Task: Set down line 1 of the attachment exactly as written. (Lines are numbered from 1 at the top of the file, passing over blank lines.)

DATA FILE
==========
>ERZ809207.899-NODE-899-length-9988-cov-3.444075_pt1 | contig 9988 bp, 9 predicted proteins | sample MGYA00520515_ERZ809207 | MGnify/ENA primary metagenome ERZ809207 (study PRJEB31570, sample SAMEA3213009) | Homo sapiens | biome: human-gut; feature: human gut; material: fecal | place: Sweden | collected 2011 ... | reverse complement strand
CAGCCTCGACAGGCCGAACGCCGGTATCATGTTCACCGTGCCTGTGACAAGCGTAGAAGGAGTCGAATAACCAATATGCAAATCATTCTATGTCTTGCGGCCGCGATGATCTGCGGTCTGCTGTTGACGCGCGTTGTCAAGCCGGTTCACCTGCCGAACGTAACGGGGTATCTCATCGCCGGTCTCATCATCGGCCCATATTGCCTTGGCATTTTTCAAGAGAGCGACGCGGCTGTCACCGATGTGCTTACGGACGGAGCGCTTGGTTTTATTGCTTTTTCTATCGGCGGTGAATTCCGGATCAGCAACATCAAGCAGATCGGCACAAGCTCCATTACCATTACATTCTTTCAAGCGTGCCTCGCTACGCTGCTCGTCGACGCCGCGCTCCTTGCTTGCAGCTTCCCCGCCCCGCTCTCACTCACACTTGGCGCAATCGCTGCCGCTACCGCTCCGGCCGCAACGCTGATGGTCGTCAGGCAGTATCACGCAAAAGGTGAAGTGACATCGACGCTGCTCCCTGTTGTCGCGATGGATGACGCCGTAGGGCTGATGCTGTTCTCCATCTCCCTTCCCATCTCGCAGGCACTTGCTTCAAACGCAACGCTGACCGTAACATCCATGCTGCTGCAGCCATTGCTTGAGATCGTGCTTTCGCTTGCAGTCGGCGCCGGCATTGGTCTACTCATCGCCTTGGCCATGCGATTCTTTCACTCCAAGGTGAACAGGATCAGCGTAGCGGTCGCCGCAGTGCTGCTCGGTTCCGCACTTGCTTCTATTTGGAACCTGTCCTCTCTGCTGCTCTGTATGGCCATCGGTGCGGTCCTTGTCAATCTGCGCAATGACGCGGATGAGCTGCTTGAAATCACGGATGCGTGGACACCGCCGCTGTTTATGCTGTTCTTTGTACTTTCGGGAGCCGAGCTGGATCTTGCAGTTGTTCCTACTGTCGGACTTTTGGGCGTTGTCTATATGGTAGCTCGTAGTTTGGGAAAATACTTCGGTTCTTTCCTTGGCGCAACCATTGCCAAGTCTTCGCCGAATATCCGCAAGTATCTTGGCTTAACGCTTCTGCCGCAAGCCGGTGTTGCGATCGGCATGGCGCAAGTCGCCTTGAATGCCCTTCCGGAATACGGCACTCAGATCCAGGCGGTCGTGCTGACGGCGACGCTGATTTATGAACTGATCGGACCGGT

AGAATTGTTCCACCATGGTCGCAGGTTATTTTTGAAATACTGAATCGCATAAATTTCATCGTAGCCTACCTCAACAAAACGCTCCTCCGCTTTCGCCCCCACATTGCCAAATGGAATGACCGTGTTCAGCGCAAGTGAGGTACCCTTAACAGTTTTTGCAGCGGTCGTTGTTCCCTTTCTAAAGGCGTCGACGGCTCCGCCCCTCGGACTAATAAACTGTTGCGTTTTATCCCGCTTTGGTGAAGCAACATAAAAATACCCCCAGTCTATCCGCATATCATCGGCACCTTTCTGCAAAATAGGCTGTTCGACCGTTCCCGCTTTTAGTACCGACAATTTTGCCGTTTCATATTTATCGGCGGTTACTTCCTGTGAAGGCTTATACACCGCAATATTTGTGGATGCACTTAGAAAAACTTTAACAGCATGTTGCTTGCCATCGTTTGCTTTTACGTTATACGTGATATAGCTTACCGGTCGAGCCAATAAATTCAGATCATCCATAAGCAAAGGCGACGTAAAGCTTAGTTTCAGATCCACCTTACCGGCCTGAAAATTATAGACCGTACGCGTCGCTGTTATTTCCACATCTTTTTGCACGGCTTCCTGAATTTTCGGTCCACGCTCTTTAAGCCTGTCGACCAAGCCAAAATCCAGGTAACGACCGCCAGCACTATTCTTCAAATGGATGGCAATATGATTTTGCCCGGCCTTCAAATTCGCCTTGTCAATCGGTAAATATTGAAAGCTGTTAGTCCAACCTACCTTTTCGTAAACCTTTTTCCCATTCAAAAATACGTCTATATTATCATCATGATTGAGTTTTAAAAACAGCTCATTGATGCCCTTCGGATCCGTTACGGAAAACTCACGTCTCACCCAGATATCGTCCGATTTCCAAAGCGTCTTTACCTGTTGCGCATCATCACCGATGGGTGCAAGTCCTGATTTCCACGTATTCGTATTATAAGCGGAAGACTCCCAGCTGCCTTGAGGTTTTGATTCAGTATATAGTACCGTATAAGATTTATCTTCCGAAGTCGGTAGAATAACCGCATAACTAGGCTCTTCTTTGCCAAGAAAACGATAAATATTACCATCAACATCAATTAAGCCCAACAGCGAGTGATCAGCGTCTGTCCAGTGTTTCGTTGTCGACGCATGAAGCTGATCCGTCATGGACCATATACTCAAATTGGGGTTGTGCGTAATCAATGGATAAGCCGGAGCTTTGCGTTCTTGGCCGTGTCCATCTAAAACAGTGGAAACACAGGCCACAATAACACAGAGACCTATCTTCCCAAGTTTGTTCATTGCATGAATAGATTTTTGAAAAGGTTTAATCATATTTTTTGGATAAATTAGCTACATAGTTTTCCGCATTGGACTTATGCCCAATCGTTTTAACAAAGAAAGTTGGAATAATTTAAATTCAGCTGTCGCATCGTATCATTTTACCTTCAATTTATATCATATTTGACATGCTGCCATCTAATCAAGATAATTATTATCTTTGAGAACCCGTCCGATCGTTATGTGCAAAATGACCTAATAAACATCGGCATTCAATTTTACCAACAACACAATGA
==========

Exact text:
>ERZ809207.899-NODE-899-length-9988-cov-3.444075_pt1 | contig 9988 bp, 9 predicted proteins | sample MGYA00520515_ERZ809207 | MGnify/ENA primary metagenome ERZ809207 (study PRJEB31570, sample SAMEA3213009) | Homo sapiens | biome: human-gut; feature: human gut; material: fecal | place: Sweden | collected 2011 ... | reverse complement strand